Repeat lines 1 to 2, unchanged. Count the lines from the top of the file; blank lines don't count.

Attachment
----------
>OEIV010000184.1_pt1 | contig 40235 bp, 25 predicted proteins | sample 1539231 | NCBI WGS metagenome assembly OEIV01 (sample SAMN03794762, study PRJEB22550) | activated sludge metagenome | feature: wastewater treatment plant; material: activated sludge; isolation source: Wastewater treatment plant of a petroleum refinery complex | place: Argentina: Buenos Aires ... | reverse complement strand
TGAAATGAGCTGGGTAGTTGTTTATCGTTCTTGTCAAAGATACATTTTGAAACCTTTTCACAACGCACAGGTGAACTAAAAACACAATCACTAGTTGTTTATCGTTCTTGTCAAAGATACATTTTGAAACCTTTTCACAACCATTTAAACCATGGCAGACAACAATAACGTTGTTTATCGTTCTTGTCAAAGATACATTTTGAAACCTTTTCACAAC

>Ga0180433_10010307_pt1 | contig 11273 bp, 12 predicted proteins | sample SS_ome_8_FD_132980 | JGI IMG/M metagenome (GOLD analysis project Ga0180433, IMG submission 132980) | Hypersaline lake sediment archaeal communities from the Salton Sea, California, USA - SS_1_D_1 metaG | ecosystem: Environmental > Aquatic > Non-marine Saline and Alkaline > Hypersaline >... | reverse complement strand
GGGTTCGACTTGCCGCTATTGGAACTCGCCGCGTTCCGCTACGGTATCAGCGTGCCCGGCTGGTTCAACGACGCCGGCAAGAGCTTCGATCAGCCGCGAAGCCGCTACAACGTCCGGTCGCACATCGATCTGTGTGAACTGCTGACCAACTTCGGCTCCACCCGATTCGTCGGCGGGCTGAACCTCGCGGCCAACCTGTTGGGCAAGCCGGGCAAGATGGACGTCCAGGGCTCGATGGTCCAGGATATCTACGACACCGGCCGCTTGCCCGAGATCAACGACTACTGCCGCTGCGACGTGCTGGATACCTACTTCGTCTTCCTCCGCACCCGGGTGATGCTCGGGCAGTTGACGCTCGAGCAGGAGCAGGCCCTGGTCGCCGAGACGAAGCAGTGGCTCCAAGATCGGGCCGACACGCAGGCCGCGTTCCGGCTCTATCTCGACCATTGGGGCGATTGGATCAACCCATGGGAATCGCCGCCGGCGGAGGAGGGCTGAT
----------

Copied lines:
>OEIV010000184.1_pt1 | contig 40235 bp, 25 predicted proteins | sample 1539231 | NCBI WGS metagenome assembly OEIV01 (sample SAMN03794762, study PRJEB22550) | activated sludge metagenome | feature: wastewater treatment plant; material: activated sludge; isolation source: Wastewater treatment plant of a petroleum refinery complex | place: Argentina: Buenos Aires ... | reverse complement strand
TGAAATGAGCTGGGTAGTTGTTTATCGTTCTTGTCAAAGATACATTTTGAAACCTTTTCACAACGCACAGGTGAACTAAAAACACAATCACTAGTTGTTTATCGTTCTTGTCAAAGATACATTTTGAAACCTTTTCACAACCATTTAAACCATGGCAGACAACAATAACGTTGTTTATCGTTCTTGTCAAAGATACATTTTGAAACCTTTTCACAAC